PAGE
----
• there are not enough incentives/constraints for even gas-fired plants to be built in sufficient numbers today, thus the fear of brownouts - which can only be compounded by gas shortages;

I'll just add that it's no longer true to say that renewables are more expensive than gas-fired plants. The initial investment is higher per MWh, but as there are no fuel costs, the long term cost is now cheaper, considering natural gas prices.

But at least they are looking at things in the right way.

A Government decision to support a major programme of nuclear new build must also take account of the impacts on investment in other areas--notably energy efficiency, renewables, carbon capture and storage, and the development of distributed generation systems. The potential of these various technologies over the next 20 to 30 years is immense, and any public subsidies for nuclear must be weighed against the substantial progress towards reducing carbon emissions and ensuring a greater degree of security of supply which these alternatives could achieve with similar subsidies. However, as all forms of lower-carbon generation will require financial support, the Government should accept that the shift to a sustainable energy strategy cannot be based--at least in the medium term--on maintaining low energy prices.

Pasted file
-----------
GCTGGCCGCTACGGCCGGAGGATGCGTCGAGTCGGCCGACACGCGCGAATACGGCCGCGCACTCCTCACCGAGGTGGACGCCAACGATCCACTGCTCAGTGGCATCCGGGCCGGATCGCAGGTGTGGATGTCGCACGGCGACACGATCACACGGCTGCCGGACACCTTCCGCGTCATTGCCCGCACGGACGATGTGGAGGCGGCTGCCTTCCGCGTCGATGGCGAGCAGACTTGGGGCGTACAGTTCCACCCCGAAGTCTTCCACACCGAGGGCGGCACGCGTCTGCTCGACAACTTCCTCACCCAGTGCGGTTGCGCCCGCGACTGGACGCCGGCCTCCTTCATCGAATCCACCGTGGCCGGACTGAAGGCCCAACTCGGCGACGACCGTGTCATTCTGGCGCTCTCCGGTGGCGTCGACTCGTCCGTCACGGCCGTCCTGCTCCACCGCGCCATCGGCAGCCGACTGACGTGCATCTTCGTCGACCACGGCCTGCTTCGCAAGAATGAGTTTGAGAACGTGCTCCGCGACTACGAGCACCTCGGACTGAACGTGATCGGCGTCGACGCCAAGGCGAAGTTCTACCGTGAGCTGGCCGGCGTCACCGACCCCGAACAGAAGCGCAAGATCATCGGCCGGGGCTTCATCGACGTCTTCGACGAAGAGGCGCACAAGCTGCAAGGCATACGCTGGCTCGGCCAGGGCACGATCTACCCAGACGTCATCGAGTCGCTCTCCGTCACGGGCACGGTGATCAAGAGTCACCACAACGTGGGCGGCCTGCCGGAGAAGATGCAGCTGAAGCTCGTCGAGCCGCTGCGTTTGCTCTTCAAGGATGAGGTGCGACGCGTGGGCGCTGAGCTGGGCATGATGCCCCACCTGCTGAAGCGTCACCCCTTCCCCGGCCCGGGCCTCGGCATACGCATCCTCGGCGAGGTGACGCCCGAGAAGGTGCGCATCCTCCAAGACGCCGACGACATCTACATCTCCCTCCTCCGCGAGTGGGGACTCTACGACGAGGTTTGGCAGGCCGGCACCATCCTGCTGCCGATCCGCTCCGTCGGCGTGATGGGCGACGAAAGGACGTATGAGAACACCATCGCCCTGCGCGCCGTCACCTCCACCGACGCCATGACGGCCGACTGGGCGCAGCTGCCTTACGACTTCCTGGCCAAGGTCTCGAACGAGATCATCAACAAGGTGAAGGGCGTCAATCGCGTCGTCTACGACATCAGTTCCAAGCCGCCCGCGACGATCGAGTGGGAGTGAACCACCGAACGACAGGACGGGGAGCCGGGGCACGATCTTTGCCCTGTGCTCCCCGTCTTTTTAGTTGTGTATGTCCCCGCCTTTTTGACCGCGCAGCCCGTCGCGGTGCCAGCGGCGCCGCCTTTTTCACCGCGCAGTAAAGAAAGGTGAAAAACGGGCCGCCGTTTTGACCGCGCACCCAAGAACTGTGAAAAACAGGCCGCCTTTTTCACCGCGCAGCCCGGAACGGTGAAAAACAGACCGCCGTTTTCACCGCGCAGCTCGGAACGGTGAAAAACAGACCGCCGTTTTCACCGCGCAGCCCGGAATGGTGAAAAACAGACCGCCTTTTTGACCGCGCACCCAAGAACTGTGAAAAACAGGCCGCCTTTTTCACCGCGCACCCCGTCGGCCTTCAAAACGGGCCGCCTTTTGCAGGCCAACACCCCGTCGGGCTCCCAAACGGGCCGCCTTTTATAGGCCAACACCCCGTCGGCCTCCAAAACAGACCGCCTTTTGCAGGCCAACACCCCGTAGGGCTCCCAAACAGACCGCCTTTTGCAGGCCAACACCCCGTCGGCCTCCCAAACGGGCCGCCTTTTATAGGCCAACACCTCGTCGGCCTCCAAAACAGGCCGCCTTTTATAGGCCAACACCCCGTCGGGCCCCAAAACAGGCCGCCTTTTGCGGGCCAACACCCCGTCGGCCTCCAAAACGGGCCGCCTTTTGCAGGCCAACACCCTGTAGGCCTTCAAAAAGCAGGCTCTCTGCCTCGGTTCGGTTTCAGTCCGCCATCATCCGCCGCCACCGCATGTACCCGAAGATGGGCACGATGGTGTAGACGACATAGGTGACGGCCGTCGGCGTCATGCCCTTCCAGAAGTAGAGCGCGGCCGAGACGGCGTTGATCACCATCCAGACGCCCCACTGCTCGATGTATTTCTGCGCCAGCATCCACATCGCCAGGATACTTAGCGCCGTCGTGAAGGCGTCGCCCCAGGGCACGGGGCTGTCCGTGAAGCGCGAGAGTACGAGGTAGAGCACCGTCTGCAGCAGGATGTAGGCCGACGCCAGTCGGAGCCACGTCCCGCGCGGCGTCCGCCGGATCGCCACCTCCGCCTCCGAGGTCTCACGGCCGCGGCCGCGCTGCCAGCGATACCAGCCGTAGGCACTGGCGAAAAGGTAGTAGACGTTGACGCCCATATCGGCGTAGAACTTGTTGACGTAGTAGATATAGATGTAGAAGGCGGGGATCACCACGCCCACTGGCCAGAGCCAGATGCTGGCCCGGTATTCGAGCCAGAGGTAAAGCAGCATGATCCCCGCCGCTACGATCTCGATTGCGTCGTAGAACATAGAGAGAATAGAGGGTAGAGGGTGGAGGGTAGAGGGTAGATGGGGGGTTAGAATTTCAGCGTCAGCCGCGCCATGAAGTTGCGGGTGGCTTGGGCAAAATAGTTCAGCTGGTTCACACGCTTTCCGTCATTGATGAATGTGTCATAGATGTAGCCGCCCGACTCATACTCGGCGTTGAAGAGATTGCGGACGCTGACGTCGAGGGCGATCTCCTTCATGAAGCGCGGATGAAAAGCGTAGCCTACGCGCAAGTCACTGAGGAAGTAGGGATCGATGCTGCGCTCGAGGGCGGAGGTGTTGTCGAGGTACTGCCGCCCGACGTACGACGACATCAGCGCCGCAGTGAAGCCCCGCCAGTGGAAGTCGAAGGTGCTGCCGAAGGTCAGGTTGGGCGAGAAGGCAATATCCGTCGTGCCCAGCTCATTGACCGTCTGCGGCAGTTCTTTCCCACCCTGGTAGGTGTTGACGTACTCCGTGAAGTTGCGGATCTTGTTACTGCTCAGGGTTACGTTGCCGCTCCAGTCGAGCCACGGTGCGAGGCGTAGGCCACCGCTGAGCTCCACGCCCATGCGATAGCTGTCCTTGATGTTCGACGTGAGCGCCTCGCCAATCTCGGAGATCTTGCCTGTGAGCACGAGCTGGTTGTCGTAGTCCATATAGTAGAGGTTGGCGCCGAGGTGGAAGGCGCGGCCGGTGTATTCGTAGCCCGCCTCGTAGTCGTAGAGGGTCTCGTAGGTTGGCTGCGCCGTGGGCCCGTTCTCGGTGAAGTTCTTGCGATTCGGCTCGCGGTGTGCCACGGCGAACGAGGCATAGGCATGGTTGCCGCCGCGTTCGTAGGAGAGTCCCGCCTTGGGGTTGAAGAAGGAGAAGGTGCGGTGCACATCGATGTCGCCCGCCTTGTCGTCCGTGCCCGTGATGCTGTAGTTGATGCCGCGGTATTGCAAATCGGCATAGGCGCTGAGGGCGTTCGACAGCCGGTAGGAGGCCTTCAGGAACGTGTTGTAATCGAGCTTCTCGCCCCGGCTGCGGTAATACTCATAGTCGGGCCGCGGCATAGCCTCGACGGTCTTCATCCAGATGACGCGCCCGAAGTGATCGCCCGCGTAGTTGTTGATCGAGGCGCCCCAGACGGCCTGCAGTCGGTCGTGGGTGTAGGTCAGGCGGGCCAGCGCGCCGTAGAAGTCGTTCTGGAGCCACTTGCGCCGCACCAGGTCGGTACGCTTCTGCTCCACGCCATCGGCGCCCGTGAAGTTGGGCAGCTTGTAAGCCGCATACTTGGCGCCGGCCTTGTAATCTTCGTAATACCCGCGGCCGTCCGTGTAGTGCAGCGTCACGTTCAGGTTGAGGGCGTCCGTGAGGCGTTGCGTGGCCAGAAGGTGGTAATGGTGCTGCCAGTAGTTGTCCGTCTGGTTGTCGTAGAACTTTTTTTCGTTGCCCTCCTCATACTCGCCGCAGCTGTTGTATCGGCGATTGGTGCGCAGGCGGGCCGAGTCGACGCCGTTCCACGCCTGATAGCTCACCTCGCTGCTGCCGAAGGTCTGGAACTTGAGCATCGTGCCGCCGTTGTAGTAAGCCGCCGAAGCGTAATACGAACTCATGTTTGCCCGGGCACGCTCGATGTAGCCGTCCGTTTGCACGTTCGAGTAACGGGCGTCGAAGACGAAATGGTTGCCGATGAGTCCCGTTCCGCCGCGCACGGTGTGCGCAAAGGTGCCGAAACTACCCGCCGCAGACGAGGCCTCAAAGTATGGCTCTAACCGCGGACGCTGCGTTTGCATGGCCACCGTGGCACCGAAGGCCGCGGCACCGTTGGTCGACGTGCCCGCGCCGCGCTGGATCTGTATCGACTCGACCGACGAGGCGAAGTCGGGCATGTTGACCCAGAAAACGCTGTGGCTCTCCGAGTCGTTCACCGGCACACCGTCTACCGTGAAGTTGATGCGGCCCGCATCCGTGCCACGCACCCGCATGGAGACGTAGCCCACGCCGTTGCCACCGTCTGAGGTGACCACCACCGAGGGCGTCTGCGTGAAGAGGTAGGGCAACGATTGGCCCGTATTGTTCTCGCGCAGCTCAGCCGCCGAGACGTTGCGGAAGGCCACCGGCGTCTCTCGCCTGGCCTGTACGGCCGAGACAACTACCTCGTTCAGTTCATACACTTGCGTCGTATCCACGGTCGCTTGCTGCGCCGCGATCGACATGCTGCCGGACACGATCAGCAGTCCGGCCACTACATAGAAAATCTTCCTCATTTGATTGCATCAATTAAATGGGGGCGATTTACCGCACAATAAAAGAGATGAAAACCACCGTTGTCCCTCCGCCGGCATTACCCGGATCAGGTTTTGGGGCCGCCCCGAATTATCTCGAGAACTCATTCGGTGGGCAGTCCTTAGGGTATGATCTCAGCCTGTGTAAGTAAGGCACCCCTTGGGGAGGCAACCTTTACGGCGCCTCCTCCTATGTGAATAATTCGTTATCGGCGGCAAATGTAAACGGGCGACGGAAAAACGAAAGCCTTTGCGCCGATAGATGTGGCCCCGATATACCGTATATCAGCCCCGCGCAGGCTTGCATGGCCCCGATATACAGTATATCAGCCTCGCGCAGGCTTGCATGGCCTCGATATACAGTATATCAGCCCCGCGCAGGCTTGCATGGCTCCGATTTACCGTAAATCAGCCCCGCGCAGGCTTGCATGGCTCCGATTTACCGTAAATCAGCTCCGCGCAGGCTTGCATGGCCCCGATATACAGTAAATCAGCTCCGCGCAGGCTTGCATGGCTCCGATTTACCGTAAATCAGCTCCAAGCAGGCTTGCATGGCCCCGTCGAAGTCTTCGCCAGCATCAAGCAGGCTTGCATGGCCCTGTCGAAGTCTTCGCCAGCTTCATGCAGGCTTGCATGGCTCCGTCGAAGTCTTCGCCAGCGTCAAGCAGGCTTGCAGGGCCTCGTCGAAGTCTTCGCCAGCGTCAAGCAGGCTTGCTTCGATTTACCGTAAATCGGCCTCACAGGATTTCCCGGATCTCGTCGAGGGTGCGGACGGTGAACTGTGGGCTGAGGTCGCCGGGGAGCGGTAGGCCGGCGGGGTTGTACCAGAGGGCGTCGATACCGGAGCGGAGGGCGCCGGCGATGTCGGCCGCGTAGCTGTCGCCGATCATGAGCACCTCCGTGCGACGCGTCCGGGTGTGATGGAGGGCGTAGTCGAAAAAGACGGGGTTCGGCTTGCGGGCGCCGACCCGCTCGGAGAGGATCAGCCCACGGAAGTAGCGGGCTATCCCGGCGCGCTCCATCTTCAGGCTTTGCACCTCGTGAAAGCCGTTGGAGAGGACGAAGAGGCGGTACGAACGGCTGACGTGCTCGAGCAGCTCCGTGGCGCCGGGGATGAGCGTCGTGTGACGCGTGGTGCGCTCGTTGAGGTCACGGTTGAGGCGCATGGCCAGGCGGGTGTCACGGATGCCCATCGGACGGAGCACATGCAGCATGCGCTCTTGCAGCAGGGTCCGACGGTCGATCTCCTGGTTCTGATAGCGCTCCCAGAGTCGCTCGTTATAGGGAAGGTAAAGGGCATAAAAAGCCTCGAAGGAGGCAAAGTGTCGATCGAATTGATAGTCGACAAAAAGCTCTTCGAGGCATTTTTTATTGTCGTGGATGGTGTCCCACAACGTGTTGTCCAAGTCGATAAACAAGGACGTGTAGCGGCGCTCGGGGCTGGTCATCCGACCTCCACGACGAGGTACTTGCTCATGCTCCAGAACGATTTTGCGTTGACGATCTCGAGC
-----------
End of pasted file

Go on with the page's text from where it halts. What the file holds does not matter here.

If the Energy Review is focussed mainly on electricity generation and, in particular, a decision on nuclear, then it is unclear what the nature of such a decision could be and the Secretary of State himself was unable to explain this. Indeed, the Government has always argued that its role is not to prescribe the fuel mix, and it has invested much effort in developing a fully liberalised market which will determine for itself such investment decisions. The frequent statements that it must make a decision on energy, and specifically on nuclear, fundamentally conflict with such an approach and would therefore represent a major U-turn in energy policy. Moreover, if the Government does indeed come to a decision on nuclear, it is unclear why it should not also come to a decision on off-shore wind, marine, or micro-CHP - let alone the array of possible measures to support energy efficiency. Yet we never hear Government ministers talking in such terms.

In the long run, we're all dead. John Maynard Keynes
by Jerome a Paris (etg@eurotrib.com) on Mon Apr 17th, 2006 at 04:51:20 AM EST
This is very good stuff, pointing out the contradictions in the liberalized-market line exactly as you have set them out again and again, Jérôme. Congratulations.

I wonder what Blair will do with this. I wonder...

by afew (afew(a in a circle)eurotrib_dot_com) on Mon Apr 17th, 2006 at 01:31:59 PM EST
[ Parent ]
For God's sake, you social-democrats of the worst European bunch... you really are so dumbs as to not realize what is a GENUINE national security problem.

I repeat it again.

Yours: stupid communist scaremongering anticapitalists
Mine: genuine concern

Yours: Coglioni, paralyzed, anti-business regulation that prevents this world from universal happiness.